I can only assume if you’re at this page, you’ve been directed here by an old link in either some source code I wrote, or a web page describing the source code I wrote. Just to give you a feel for how old I’m talking about, I worked on FUSA for two years, from 2004 to 2006. If you’re reading this, you’re looking for information about a bit of code I stopped paying attention to 7 years ago as of this writing.
So, what is FUSA? Well, it was the drop-down menu that shipped as part of GNOME 2.14 (and later 2.x series)—a panel applet that shows your name in the top-right corner, and lets you click a menu and flip to a different user. Of course, it never quite worked properly, because it was written before GNOME had the infrastructure to do things like that properly:
- GDM did not have a mechanism to cause a new PAM session to start (i.e. when you clicked on someone who wasn’t already logged in, it would just open a new login screen, not fill in their username/password).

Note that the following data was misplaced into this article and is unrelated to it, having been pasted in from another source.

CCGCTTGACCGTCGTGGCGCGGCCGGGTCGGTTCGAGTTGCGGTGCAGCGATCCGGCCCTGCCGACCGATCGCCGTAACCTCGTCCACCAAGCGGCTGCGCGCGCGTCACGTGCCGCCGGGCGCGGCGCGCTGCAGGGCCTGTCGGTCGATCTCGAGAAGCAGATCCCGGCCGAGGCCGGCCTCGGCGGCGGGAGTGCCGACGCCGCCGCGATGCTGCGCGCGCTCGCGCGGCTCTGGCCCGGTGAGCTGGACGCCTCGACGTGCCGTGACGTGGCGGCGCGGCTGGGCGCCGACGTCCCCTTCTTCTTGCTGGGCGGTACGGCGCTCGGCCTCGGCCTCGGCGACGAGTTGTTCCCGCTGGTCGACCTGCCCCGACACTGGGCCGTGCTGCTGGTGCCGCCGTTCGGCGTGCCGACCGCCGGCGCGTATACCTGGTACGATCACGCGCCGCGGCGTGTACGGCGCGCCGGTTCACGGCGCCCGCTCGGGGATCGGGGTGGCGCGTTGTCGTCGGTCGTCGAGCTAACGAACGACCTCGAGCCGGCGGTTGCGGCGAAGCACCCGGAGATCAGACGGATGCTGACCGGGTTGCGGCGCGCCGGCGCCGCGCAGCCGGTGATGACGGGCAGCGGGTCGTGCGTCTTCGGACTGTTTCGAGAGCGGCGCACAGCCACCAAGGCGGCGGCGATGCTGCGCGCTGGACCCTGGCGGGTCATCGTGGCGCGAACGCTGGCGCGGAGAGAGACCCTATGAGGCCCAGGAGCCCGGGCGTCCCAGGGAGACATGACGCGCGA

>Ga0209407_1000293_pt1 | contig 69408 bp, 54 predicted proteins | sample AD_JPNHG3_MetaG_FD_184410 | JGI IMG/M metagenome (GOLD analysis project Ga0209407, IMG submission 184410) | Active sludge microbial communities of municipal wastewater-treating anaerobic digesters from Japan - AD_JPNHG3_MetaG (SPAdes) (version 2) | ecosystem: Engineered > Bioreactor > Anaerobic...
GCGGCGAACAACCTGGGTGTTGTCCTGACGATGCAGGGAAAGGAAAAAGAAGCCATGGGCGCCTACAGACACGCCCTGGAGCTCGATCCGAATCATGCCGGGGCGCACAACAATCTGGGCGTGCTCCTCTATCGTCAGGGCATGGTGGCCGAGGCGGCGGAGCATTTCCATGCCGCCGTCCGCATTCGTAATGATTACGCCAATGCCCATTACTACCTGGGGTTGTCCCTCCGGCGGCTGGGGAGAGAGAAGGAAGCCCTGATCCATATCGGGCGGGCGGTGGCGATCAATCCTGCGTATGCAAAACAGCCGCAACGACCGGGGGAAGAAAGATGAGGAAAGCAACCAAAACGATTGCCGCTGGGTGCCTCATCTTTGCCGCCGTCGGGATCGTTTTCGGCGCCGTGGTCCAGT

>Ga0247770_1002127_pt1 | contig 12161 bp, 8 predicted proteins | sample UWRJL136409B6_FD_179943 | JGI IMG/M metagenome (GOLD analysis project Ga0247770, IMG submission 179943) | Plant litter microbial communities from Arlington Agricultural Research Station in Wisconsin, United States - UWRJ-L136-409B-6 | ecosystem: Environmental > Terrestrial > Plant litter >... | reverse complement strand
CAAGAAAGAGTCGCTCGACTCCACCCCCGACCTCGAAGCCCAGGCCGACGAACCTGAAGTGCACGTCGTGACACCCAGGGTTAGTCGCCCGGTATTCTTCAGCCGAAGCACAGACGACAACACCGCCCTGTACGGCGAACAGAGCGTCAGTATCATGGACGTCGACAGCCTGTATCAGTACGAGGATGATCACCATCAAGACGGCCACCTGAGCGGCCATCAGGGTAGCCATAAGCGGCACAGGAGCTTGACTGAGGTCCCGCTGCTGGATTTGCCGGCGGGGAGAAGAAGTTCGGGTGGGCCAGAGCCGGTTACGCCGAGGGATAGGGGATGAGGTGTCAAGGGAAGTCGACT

- Flipping to an existing user would present you with a blank screen/their screensaver, because there was no mechanism to communicate with the second-user’s screensaver and say “try to unlock now”. You had to manually fiddle around to get the password prompt.
- There was no method to handle multi-seat permissioning or anything else—if Billy left his audio playing on his account, you were screwed in yours. There was no way to associate mount points, hadrware, etc. with particular sessions, so it was also wildly insecure.
In other words, the author of the bit of GNOME 2 that you’re looking for is telling you to totally upgrade to GNOME 3. Unless, of course, you hate blind people. 😉
P.S. Ubuntu forked my code into their user menu, and I assume some of it is still there, at least as of this writing (i.e. 2013).